# A Interesting Matrix Identity

Hi all,

I've come across an interesting matrix identity in my work. I'll define the NxN matrix as $$S_{ij} = 2^{-(2N - i - j + 1)} \frac{(2N - i - j)!}{(N-i)!(N-j)!}.$$ I find numerically that $$\sum_{i,j=1}^N S^{-1}_{ij} = 2N,$$ (the sum is over the elements of the matrix inverse). In fact, I expected to get 2N based on the problem I'm studying, but I don't know what this complicated matrix expression is doing or why it equals 2N. Does any of this look familiar to anyone here?

P.S. If this is in the wrong subforum, please move it.

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#### jedishrfu

Mentor
Interesting, how did you come across this? using some numerical computing software like matlab?

@fresh_42 or @Mark44 might be interested in how you discovered this.

#### TeethWhitener

Gold Member
I haven't run through the math, but keep in mind that the inverse matrix element can be expressed as:
$$(S^{-1})_{ij} = \frac{1}{\det{S}}C_{ji}$$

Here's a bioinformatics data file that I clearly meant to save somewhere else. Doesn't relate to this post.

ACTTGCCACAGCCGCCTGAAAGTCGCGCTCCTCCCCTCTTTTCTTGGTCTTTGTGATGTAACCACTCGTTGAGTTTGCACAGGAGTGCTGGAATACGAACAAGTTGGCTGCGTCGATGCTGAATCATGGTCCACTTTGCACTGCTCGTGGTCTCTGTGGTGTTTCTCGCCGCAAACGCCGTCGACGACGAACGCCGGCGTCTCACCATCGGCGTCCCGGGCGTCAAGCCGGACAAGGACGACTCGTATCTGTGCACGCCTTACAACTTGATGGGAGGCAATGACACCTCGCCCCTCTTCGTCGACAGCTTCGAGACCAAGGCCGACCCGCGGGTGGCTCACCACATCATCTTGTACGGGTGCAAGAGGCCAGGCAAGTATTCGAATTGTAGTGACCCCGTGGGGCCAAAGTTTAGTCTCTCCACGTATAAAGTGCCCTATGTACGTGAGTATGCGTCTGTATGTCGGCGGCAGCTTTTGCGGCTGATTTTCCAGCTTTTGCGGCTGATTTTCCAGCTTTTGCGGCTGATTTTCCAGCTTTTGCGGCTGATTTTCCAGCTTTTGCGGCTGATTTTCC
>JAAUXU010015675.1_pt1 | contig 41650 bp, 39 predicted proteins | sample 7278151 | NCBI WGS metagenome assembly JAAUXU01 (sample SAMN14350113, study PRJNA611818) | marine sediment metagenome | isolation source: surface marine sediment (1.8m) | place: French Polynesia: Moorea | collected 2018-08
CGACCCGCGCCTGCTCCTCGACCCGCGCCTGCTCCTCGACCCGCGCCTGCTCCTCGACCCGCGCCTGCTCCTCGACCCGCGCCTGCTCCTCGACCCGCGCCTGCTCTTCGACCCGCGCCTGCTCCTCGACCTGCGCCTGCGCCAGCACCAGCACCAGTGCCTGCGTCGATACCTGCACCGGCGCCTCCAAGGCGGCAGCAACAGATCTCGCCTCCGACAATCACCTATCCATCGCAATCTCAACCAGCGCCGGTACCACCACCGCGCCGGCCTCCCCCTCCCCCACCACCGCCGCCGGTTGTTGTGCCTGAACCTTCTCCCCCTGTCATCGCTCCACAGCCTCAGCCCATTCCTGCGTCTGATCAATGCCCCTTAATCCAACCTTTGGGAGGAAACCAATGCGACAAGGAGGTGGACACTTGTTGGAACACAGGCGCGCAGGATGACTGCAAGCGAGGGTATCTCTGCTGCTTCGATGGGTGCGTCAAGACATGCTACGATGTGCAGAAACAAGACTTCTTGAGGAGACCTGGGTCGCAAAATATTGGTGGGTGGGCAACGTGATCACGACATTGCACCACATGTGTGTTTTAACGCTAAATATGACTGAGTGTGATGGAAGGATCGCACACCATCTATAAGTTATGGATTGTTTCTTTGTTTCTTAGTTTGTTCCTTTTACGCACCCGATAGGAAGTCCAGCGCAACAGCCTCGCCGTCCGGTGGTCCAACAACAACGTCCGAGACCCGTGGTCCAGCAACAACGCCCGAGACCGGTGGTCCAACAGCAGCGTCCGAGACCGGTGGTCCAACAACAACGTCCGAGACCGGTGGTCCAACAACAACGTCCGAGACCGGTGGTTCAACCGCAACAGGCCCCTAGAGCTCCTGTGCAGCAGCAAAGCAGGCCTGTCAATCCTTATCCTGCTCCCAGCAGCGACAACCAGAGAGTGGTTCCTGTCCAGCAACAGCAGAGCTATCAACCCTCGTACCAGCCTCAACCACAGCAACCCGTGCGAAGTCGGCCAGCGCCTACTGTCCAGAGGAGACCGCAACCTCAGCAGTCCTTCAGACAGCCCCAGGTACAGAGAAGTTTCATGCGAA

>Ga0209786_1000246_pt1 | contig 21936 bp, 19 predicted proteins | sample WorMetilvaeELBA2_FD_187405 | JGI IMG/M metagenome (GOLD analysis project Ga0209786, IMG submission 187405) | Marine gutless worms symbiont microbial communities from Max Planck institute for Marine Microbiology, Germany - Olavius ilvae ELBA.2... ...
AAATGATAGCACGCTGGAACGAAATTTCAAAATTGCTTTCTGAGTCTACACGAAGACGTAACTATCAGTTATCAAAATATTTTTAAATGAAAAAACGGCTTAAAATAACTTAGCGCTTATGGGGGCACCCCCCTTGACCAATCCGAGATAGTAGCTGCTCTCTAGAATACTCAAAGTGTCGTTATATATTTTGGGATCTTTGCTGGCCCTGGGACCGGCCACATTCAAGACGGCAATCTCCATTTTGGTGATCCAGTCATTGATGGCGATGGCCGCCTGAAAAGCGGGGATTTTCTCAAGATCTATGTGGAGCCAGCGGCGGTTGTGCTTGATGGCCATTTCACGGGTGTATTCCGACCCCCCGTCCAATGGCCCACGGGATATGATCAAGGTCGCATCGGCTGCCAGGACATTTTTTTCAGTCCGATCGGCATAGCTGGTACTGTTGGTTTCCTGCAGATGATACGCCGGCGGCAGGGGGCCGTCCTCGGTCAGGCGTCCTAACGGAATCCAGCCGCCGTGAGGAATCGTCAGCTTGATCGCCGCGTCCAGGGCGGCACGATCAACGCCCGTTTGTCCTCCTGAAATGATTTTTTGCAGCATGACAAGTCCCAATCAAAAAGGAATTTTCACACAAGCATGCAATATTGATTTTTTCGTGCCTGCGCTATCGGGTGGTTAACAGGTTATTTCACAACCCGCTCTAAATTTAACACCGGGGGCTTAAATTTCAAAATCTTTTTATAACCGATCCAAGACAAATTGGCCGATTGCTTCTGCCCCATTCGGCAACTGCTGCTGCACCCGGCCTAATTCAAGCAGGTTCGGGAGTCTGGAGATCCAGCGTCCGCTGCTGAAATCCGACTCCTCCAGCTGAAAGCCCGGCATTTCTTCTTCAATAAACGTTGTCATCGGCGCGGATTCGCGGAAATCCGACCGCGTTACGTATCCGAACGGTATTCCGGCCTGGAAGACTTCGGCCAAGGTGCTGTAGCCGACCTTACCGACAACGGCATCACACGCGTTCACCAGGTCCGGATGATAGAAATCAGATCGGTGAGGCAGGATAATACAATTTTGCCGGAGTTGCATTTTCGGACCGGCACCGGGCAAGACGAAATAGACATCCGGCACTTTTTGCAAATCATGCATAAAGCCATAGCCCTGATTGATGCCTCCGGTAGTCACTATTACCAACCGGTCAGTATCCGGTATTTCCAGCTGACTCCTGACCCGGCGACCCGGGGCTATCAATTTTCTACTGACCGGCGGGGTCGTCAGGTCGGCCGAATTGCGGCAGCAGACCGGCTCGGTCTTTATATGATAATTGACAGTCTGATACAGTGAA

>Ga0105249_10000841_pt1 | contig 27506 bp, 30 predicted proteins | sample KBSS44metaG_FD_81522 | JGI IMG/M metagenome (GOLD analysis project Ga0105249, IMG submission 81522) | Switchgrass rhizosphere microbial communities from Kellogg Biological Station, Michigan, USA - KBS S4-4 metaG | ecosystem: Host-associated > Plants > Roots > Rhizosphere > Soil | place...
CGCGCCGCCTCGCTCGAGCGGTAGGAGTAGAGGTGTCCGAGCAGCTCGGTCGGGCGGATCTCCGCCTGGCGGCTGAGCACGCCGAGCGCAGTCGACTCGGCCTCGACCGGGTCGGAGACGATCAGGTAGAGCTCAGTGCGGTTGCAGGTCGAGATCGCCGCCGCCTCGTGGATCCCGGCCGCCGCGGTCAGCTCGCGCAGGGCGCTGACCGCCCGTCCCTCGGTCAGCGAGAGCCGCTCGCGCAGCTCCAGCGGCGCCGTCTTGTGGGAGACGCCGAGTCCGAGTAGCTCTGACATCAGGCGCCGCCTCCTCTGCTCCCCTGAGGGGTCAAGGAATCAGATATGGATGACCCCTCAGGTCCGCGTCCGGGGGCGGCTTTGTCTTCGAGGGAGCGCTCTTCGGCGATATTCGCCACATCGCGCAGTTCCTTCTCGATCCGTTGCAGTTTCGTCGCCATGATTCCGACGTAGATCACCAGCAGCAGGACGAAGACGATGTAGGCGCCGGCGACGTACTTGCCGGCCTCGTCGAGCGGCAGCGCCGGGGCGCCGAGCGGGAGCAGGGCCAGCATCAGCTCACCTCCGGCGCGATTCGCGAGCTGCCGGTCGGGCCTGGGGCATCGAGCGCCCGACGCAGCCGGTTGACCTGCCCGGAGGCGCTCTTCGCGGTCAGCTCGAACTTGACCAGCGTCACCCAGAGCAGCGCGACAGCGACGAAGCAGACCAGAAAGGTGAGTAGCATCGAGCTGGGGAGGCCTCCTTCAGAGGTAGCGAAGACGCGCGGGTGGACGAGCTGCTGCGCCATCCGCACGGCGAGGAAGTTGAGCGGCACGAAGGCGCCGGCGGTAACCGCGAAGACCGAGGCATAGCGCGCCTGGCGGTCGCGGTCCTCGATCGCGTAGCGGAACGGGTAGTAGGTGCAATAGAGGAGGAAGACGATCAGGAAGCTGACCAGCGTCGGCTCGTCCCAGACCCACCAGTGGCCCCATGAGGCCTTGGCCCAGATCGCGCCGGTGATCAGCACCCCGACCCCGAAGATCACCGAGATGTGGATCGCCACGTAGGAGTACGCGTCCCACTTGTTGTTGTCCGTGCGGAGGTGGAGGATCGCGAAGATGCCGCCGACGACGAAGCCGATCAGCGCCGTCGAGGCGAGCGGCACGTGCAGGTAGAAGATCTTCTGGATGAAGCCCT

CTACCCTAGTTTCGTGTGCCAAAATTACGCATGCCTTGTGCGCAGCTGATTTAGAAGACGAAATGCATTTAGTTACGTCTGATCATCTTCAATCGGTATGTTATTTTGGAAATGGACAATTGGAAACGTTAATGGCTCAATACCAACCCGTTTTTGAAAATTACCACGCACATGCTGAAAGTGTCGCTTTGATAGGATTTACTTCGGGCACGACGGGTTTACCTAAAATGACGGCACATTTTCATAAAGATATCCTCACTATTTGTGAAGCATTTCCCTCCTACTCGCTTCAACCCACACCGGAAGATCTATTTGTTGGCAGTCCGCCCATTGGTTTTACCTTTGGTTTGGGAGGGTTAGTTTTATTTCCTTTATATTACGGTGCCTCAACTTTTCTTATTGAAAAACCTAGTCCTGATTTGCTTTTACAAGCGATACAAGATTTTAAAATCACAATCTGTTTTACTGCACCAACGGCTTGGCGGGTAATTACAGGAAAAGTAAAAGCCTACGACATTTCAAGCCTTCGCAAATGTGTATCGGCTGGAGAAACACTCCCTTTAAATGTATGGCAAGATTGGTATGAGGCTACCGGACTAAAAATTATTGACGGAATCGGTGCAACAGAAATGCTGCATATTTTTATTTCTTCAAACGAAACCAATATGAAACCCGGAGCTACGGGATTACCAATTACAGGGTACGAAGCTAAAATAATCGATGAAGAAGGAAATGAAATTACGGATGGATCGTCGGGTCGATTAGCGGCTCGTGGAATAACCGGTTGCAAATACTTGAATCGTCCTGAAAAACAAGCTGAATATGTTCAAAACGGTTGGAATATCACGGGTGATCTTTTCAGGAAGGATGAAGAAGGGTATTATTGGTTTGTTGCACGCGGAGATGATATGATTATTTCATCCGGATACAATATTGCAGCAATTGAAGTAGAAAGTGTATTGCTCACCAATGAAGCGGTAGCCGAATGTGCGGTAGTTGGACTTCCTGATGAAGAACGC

where $C_{ji}$ is the element of the transposed cofactor matrix. Also remember that the determinant can be expressed as a cofactor expansion:
$$\det{S} = \sum_{i=1}^{N} S_{ij} C_{ij}$$
Also keep in mind that the cofactor expansion works for any row or any column, so that
$$(S^{-1})_{ij} = \frac{C_{ji}}{ \sum_{i=1}^{N} S_{ji} C_{ji}}$$
I dunno, maybe that helps. It might not hurt, too, to see if you can pull out a general formula for the cofactor.

Thanks for the help.

@jedishrfu I discovered this trying to maximise the following:

$$\frac{\left[ \int_0^\infty f(t) dt \right]^2}{\int_0^\infty f^2(t) dt }$$ where $$f(t) = \sum_{i=1}^N w_i \frac{(ct)^{N-i}}{(N-i)!} e^{\lambda t}$$ and $$w_i$$ are weights which I want to maximise with respect to. I can show that the maximum is $$\frac{1}{-\lambda} \sum_{ij} \left(S^{-1}\right)_{ij}$$ and using Matlab this turns out to be $$\frac{2N}{-\lambda}$$ for N=1...15 (I stopped here as it became numerically unstable).

@TeethWhitener I can see that your approach must give the right answer, but finding a closed form expression for the cofactor seems difficult for an arbitrary NxN matrix.

"Interesting Matrix Identity"

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